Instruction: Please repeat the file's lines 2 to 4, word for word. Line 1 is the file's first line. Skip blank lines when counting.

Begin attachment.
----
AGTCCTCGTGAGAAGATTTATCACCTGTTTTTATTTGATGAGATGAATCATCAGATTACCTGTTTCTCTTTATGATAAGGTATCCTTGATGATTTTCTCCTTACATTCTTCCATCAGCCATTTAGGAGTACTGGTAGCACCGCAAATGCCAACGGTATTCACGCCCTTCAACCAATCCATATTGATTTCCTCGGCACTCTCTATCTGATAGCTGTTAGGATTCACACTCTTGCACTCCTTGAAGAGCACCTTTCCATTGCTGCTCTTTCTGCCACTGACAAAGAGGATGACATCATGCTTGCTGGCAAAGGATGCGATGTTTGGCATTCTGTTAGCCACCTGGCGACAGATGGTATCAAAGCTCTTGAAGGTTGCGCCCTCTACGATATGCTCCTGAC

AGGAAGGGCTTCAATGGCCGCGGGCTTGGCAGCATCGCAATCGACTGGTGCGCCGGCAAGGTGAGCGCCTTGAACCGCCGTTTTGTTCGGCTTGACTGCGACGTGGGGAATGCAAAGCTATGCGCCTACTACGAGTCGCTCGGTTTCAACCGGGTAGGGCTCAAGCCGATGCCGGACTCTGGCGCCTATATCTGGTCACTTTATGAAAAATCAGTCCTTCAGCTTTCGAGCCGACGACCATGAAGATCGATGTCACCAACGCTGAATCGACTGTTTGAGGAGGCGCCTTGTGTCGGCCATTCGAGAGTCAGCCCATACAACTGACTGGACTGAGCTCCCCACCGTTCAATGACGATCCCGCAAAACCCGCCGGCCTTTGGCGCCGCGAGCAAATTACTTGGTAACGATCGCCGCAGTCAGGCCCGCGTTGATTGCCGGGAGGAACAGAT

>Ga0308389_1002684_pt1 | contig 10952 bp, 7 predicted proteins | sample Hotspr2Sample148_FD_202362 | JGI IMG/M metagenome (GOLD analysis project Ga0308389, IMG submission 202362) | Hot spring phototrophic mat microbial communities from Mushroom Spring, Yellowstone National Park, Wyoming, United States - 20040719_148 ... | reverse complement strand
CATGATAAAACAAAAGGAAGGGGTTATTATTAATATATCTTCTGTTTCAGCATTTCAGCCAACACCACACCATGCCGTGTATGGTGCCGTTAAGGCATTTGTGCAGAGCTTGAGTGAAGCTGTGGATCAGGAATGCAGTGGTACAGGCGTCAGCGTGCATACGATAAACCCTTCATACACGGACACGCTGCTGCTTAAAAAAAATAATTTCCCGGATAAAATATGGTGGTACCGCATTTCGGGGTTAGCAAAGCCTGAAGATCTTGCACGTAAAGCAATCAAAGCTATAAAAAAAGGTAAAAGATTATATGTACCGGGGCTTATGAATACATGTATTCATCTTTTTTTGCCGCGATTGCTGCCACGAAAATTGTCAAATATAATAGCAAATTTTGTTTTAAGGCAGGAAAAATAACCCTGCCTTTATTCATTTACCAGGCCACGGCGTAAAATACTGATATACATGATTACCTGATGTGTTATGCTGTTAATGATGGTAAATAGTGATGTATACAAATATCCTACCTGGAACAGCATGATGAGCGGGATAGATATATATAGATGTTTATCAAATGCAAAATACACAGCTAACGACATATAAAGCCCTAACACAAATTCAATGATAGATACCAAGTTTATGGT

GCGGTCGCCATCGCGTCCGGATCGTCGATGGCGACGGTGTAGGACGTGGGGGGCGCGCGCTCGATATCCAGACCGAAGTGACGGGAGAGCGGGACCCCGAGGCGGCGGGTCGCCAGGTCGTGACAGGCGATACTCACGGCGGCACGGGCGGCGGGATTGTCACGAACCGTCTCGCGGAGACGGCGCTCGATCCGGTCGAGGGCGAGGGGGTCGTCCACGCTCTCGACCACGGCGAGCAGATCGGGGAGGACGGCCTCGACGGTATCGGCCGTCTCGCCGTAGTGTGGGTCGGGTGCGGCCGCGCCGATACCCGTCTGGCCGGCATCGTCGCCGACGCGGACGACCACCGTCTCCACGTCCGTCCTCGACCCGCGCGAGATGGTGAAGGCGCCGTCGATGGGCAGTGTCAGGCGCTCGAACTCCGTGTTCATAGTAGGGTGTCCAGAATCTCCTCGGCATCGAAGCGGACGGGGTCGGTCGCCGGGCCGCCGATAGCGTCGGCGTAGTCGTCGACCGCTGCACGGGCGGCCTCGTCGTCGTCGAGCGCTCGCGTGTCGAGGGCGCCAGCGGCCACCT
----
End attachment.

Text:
AGGAAGGGCTTCAATGGCCGCGGGCTTGGCAGCATCGCAATCGACTGGTGCGCCGGCAAGGTGAGCGCCTTGAACCGCCGTTTTGTTCGGCTTGACTGCGACGTGGGGAATGCAAAGCTATGCGCCTACTACGAGTCGCTCGGTTTCAACCGGGTAGGGCTCAAGCCGATGCCGGACTCTGGCGCCTATATCTGGTCACTTTATGAAAAATCAGTCCTTCAGCTTTCGAGCCGACGACCATGAAGATCGATGTCACCAACGCTGAATCGACTGTTTGAGGAGGCGCCTTGTGTCGGCCATTCGAGAGTCAGCCCATACAACTGACTGGACTGAGCTCCCCACCGTTCAATGACGATCCCGCAAAACCCGCCGGCCTTTGGCGCCGCGAGCAAATTACTTGGTAACGATCGCCGCAGTCAGGCCCGCGTTGATTGCCGGGAGGAACAGAT

>Ga0308389_1002684_pt1 | contig 10952 bp, 7 predicted proteins | sample Hotspr2Sample148_FD_202362 | JGI IMG/M metagenome (GOLD analysis project Ga0308389, IMG submission 202362) | Hot spring phototrophic mat microbial communities from Mushroom Spring, Yellowstone National Park, Wyoming, United States - 20040719_148 ... | reverse complement strand
CATGATAAAACAAAAGGAAGGGGTTATTATTAATATATCTTCTGTTTCAGCATTTCAGCCAACACCACACCATGCCGTGTATGGTGCCGTTAAGGCATTTGTGCAGAGCTTGAGTGAAGCTGTGGATCAGGAATGCAGTGGTACAGGCGTCAGCGTGCATACGATAAACCCTTCATACACGGACACGCTGCTGCTTAAAAAAAATAATTTCCCGGATAAAATATGGTGGTACCGCATTTCGGGGTTAGCAAAGCCTGAAGATCTTGCACGTAAAGCAATCAAAGCTATAAAAAAAGGTAAAAGATTATATGTACCGGGGCTTATGAATACATGTATTCATCTTTTTTTGCCGCGATTGCTGCCACGAAAATTGTCAAATATAATAGCAAATTTTGTTTTAAGGCAGGAAAAATAACCCTGCCTTTATTCATTTACCAGGCCACGGCGTAAAATACTGATATACATGATTACCTGATGTGTTATGCTGTTAATGATGGTAAATAGTGATGTATACAAATATCCTACCTGGAACAGCATGATGAGCGGGATAGATATATATAGATGTTTATCAAATGCAAAATACACAGCTAACGACATATAAAGCCCTAACACAAATTCAATGATAGATACCAAGTTTATGGT